Little time elapsed between the fatal 7 May 2019 mass shooting at STEM School Highlands Ranch in Highlands Ranch, Colorado, and attempts to politicize the tragedy.
Two suspects, 18-year-old Devon Erickson and a 16-year-old who goes by the name Alec McKinney, were arrested in the school shooting that killed Kendrick Castillo, the 18-year-old who died charging one of the shooters, saving lives as a result. Eight others were injured. So far, authorities have disclosed no motive for the attack, but that didn’t stop some people from assigning one that fit their narrative.
For example, the following meme circulated on Facebook in the aftermath of what was the second deadly school shooting in the U.S. over seven days:
Although the claim that the “media is silent” is a common conspiratorial trope, it is often misleading. In fact, the news media indeed reported the details contained in the above meme.
One day after the shooting, Denver station KMGH-TV first reported one of the shooting suspects “is a transgender male who was in the midst of transitioning from female to male.” Subsequently, publications that sent journalists to the suspects’ court appearances reported that McKinney was born female with the official name “Maya,” but prefers the use of male pronouns and goes by the name “Alec.” Right-wingwebsites such as Breitbart and the Daily Caller also reported that the older suspect, Erickson, was registered to vote as a Democrat.
News reports also indicated at least one of the suspects may have used drugs, while the New York Post reported that “what appears to be” Erickson’s Facebook page included a 2014 post in which he allegedly wrote about hating “All these Christians who hate gays.”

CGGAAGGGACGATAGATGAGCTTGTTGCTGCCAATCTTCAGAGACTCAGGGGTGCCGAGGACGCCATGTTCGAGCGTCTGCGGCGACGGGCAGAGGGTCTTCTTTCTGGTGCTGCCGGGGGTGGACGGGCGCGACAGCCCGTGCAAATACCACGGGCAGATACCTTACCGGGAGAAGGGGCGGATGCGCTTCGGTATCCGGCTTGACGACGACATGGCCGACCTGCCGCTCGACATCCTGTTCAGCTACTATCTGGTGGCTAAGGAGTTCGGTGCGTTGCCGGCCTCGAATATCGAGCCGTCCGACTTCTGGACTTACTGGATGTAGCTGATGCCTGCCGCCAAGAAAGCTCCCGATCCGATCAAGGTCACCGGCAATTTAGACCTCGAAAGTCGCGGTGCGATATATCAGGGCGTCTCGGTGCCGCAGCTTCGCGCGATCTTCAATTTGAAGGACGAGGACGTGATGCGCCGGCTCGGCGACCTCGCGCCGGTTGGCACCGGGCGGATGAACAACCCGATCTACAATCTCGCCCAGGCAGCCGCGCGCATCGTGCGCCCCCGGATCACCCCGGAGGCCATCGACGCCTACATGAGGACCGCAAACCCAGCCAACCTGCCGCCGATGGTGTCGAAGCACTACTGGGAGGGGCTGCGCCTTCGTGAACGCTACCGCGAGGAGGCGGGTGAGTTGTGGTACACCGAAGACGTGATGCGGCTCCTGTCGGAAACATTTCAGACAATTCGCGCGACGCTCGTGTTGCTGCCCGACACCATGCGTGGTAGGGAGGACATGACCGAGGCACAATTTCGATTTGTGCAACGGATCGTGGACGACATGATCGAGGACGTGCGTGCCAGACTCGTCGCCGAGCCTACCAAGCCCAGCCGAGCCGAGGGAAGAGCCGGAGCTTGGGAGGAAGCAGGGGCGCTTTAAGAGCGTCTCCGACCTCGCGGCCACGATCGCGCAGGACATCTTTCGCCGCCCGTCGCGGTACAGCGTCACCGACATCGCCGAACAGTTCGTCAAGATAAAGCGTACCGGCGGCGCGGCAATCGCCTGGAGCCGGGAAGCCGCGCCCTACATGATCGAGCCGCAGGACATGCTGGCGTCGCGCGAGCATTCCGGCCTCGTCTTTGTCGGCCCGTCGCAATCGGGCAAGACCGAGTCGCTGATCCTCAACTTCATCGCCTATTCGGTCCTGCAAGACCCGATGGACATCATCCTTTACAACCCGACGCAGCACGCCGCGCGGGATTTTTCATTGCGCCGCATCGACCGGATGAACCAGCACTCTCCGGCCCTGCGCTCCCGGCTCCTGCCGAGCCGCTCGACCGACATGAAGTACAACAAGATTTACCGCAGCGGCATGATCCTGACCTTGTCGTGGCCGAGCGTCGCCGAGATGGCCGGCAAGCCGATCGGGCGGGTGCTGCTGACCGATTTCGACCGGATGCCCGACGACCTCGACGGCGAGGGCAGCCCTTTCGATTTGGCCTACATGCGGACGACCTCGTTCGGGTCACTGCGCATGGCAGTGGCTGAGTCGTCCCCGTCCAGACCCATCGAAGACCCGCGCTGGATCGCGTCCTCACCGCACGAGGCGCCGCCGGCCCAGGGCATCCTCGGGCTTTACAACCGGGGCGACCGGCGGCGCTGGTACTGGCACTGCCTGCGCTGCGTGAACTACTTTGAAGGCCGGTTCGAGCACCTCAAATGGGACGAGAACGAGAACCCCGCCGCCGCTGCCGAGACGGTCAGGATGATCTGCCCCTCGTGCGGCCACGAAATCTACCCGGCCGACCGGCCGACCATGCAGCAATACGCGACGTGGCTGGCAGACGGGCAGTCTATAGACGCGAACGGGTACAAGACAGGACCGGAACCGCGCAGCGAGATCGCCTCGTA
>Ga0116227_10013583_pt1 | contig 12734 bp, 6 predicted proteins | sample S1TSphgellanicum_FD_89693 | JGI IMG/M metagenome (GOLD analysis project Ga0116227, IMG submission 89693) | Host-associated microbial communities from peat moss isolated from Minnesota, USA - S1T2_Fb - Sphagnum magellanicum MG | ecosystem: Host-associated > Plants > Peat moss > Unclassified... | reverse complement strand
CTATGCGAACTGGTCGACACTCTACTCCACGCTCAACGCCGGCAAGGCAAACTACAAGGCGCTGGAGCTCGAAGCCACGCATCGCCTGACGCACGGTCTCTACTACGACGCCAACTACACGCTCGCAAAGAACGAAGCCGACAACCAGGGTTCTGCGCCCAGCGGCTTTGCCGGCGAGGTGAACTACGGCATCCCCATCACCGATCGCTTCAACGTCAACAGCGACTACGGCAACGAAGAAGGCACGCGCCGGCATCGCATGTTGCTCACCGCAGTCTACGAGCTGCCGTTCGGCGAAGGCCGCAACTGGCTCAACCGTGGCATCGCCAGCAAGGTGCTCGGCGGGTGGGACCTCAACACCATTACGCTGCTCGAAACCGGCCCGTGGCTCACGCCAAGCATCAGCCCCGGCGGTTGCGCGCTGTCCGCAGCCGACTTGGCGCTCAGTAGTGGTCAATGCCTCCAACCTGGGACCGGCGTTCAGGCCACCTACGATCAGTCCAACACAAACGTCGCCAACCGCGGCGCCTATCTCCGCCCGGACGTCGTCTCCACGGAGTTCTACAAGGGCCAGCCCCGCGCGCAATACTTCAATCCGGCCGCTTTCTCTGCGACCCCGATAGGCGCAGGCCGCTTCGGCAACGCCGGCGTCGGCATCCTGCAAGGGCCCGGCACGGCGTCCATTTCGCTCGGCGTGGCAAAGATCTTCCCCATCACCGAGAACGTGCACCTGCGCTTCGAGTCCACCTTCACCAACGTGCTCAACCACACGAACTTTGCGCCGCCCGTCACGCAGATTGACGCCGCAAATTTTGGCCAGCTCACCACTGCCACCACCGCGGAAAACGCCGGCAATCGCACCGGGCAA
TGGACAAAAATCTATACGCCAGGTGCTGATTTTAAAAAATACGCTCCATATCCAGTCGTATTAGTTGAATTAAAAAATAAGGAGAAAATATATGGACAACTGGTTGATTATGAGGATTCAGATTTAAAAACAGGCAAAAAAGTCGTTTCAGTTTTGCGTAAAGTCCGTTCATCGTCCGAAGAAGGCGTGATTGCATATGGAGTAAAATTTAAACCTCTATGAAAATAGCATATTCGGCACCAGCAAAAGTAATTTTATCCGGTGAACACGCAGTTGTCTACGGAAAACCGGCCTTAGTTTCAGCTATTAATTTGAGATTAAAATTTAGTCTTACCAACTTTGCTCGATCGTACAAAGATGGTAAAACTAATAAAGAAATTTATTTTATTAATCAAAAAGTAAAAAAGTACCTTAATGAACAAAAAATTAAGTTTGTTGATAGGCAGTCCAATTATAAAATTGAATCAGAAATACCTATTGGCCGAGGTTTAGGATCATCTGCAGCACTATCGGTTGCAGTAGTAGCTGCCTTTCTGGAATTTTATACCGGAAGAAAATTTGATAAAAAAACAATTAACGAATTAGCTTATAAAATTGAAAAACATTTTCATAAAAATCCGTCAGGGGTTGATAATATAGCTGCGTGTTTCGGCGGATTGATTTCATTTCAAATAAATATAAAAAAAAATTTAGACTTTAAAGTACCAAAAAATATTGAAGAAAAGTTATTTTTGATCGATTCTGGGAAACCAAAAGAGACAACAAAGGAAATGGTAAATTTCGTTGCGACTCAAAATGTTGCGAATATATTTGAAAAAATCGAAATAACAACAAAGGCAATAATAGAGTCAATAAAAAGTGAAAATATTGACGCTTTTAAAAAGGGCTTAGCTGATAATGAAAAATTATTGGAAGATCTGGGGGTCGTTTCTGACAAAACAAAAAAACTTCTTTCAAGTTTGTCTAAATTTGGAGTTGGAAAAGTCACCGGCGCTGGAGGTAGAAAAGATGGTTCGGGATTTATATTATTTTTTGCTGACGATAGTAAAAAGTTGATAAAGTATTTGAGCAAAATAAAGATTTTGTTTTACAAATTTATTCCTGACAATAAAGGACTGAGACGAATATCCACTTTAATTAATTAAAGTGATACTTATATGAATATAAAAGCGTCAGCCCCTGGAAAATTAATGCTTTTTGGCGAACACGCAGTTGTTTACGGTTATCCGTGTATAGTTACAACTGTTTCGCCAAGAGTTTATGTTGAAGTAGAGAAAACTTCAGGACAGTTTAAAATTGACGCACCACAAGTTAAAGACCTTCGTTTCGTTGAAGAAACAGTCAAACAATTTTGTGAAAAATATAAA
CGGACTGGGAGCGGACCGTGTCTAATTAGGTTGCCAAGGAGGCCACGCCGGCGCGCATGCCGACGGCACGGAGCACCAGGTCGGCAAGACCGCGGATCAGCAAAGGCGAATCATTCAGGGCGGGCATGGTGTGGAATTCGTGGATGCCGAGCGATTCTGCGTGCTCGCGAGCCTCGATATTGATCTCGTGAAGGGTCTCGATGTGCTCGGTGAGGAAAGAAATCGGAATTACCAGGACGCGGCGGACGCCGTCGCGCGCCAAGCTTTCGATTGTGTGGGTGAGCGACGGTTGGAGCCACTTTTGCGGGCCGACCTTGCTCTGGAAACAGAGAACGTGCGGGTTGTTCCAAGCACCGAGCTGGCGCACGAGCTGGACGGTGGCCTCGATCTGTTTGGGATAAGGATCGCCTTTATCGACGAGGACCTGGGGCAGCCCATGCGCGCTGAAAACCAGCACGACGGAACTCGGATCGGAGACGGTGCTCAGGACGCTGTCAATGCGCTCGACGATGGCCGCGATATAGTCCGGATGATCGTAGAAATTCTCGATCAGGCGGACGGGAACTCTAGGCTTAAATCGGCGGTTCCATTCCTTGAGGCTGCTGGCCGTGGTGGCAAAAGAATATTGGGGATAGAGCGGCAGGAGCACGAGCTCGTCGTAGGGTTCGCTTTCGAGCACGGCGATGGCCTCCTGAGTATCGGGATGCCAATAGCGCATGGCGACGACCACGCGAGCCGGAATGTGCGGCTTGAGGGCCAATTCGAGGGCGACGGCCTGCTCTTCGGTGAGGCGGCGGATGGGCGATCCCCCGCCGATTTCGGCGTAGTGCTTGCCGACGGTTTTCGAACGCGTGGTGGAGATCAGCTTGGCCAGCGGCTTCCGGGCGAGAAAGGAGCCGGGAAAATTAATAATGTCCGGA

Whether any of the information about Erickson or McKinney is relevant to the crime is unknown, however. Authorities have not made public a motive for the shooting, said Deputy Cocha Heyden, spokesperson for the Douglas County sheriff. Heyden declined to state whether media reports about the gender identity of the younger suspect were accurate.
Andrew Patrick, spokesman for the Coalition to Stop Gun Violence (CSGV), told us that focusing on alleged political leanings of the suspects, their gender identity, and their purported views about Christians appears to be a distraction from the issue at hand — that shooters with murderous intent were able to access firearms.
“It sounds like a lot of white noise that gets recycled every time they [pro-gun advocates] don’t want to talk about an issue,” Patrick said. “You have two straight weeks of shootings resulting in these heroes who shouldn’t have to have been heroes dying. It’s generating the attention of this is happening every damn day. People are getting fed up, and those who have a ‘guns-everywhere’ agenda are really defensive. They’re throwing everything they can at the wall right now.”
In December 2018, school officials were warned by a parent that conditions at the school created a “perfect storm” for a repeat of the catastrophic violence that took place at Columbine High School on 20 April 1999, during which two shooters killed 12 students and a teacher.
The parent, who made the allegations in an anonymous phone call, said a culture of bullying and violence existed at STEM, a charter school in a Denver suburb. Many of the students, according to the caller, are “suicidal and violent” in school. The allegations made by the parent were outlined in a letter from a Douglas County School District official to STEM School Executive Director Penelope Eucker, a letter that was obtained by Denver television station KUSA.
STEM conducted an investigation that “revealed no evidence to support any of the allegations raised in the anonymous complaint,” according to KUSA. Then Eucker filed a defamation lawsuit against the anonymous caller for “waging a campaign to publish wildly false and outrageously defamatory statements with the obvious purpose of destroying Dr. Eucker’s reputation.”
A former student, Kevin Cole, also said in news interviews that Erickson had a pattern of violence and bullying, sometimes referencing an imminent school shooting and saying, “When the pencil hits the floor, I’m going to start shooting.” And then Erickson would spend the class dropping pencils, Cole told reporters. Erickson would also “get really close and kinda put his arm around you, and whisper in your ear, ‘Don’t come to school tomorrow,'” Cole said in an interview with the talk show Today.
The suspects are believed to have stolen guns from Erickson’s parents by smashing through a locked gun cabinet, KMGH-TV reported. The station, citing unnamed law enforcement sources, also reported that the motive may have involved anger and revenge directed toward people at the school.